• Use of graph analytics capabilities, such as those available through Oracle’s Financial Crime and Compliance Studio, to help identify the Ultimate Beneficial Owner (UBO) of a shell company, showing whom that person does business with and providing information about the riskiness of those business associates
  • A focus on jurisdictions that are at higher risk for art-related crimes. Residence in or art acquired in such countries increases risk.
  • Assessment of a wide variety of sources, including information from the dark web. The FI’s KYC vendor could provide access to this data
  • Special attention to the source of wealth (SOW) and source of funds (SOF)

Besides, FIs should proactively work with dealer, gallery, and auction house clients to ensure they have a KYC program in place. This is an essential step toward protecting their business and ensuring that art market operators provide transparency in their transactions.

How to Verify SOW and SOF4

The SOW encompasses the activities that comprise the total net worth of a person, while the SOF includes the particular funds or monetary instruments that are used for the transaction between the FI and the client.

Client advisors are required to record information about the SOF when they open an account. If the SOF is the sale of a piece of art, they should gather receipts or a paper trail. Relevant information sources include:

  • Mentions of the sale in news accounts
  • The auction catalog description for the art, including the correct name of the family in the provenance and the listed sale price—which should be connected to the amount in the financial account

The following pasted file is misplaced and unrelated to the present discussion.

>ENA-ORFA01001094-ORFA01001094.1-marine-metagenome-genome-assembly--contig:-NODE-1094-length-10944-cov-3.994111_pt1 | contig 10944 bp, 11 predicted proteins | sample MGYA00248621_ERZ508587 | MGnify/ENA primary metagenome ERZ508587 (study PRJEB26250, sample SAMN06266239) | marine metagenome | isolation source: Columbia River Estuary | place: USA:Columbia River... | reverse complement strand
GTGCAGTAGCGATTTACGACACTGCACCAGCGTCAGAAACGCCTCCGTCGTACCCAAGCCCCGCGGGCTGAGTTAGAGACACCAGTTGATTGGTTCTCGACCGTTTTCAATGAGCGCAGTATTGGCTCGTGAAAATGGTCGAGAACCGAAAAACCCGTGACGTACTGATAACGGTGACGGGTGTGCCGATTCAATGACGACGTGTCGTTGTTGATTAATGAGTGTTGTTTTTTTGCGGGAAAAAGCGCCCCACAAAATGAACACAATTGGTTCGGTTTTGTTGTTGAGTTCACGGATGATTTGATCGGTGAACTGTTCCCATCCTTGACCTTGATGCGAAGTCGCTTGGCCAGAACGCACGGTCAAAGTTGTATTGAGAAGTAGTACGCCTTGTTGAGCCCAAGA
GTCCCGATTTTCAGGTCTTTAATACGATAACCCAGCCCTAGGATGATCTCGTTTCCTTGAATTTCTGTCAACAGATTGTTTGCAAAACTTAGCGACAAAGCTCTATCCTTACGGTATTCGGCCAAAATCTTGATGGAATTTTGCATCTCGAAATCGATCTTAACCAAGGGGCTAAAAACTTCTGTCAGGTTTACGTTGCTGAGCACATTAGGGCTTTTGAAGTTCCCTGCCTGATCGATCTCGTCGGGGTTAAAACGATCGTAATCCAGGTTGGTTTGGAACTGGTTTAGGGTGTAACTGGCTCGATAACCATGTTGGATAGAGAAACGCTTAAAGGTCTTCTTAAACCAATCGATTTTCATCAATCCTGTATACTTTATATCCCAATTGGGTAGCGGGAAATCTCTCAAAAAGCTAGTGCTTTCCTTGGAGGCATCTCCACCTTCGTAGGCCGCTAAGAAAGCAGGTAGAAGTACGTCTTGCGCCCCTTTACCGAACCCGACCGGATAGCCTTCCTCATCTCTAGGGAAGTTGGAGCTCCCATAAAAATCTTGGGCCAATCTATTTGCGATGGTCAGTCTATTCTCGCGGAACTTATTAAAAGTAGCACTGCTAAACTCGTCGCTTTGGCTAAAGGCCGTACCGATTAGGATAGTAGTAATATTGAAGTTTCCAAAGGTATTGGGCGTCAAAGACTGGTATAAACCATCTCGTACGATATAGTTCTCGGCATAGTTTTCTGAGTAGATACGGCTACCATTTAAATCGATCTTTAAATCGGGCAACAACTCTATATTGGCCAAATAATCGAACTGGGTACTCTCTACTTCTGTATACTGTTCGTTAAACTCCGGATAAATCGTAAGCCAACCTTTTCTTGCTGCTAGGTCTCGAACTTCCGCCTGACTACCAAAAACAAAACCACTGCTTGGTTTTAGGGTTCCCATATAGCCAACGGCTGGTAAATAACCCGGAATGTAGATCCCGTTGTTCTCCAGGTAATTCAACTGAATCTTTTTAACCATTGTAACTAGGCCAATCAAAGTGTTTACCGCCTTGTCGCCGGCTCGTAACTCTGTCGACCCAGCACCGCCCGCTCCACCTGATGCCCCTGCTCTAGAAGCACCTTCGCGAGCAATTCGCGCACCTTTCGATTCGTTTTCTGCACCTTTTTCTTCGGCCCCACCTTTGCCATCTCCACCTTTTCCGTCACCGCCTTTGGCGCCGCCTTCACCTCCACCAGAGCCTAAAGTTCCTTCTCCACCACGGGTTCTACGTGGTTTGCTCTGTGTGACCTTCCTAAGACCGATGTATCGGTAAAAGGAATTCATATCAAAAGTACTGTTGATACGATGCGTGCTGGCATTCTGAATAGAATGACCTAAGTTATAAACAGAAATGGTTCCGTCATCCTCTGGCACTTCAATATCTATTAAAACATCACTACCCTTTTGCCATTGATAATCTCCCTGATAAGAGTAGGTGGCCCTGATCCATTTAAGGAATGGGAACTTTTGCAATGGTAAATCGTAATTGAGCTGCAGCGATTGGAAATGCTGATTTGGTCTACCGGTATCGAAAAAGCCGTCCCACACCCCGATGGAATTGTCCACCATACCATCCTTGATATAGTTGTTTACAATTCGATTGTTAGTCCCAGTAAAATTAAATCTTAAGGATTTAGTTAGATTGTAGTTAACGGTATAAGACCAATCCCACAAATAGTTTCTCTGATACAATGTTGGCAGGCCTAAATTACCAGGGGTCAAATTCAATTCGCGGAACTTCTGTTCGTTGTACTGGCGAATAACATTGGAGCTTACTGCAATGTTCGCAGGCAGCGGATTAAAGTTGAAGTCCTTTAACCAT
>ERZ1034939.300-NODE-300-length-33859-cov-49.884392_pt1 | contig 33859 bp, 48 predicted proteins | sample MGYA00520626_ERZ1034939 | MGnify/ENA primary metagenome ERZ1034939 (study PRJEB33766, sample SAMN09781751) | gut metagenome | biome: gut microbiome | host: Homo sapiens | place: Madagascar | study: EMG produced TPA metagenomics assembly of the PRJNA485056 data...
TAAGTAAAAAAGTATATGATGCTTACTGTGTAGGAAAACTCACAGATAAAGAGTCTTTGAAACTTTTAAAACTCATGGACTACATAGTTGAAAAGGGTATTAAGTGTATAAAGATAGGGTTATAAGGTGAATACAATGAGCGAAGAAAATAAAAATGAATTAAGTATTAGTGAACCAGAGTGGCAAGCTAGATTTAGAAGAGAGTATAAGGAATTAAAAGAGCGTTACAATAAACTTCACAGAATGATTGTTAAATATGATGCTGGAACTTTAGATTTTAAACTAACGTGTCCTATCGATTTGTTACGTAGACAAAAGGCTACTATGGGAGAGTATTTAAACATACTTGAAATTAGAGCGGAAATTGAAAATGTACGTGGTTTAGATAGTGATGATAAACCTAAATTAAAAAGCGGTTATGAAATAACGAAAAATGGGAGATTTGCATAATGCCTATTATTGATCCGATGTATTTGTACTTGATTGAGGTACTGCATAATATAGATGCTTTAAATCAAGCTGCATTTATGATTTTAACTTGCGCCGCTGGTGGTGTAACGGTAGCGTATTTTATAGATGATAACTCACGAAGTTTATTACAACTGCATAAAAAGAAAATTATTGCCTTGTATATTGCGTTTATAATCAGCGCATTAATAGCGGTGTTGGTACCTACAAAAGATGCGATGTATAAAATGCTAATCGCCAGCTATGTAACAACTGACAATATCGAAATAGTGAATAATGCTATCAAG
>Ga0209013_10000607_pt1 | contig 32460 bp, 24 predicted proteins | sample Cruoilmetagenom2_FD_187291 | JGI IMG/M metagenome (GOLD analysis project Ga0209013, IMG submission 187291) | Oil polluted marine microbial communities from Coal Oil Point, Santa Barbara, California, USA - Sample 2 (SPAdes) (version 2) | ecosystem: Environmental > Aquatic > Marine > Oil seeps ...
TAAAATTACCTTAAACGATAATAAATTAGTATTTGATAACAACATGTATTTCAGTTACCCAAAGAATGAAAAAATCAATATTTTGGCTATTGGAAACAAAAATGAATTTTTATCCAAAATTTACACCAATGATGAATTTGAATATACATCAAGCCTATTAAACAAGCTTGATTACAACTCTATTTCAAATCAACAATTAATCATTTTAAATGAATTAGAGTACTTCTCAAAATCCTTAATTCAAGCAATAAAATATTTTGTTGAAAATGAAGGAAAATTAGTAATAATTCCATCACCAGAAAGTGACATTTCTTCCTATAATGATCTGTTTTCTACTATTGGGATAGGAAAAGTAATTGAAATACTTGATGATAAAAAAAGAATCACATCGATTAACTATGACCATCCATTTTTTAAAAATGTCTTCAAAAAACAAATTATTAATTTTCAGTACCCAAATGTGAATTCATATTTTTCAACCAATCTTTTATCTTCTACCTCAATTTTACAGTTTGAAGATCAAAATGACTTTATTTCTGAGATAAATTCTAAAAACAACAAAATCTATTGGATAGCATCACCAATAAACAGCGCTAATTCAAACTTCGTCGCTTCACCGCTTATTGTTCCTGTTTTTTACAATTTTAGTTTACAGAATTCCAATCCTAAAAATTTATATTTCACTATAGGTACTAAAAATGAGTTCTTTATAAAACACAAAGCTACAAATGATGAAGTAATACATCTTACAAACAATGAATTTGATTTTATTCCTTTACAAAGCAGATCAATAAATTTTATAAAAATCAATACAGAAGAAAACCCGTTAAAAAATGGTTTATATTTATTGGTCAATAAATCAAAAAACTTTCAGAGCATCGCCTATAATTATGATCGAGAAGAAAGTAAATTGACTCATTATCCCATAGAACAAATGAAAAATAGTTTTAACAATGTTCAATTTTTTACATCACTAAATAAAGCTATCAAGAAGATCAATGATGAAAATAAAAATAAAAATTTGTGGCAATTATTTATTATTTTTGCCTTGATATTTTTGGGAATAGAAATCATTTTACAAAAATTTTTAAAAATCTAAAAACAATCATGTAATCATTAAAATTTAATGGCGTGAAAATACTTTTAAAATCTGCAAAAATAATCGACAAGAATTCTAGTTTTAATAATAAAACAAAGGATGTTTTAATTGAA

• Auction sales records for pieces by the same artist, to look for price volatility
  • Accepted documents for verification of purchased, inherited, or gifted artworks, including sources for verification of the monetary value
  • A written evaluation of an expert, if verified
  • A check of online databases, including Interpol’s Stolen Works of Art Database and the FBI’s National Stolen Art File (NSAF)

How to Monitor Transactions

In addition to a strong KYC program, FIs should closely monitor transactions to mitigate their risk of facilitating money laundering through art sales. Transaction monitoring rules can filter for keywords specific to the art market or large auction houses as payment recipients. Guidelines and credible sources should be defined for the investigation into alerts and cases triggered by transaction monitoring rules.4

In addition, AML professionals can undertake a critical review of all art-related invoices to determine whether the transactions are reasonable and make economic sense. They should review other documents as well, such as gallery portfolios and bank confirmation documents. AML professionals also should parse unstructured data. For example, wire transaction details could contain bank-to-bank instructions, invoice and remittance information, and other details that can help identify the purpose of a transaction and be used to build risk-scoring models and graphs. Graph analytics can be employed to look for patterns and people trying to hide in plain sight.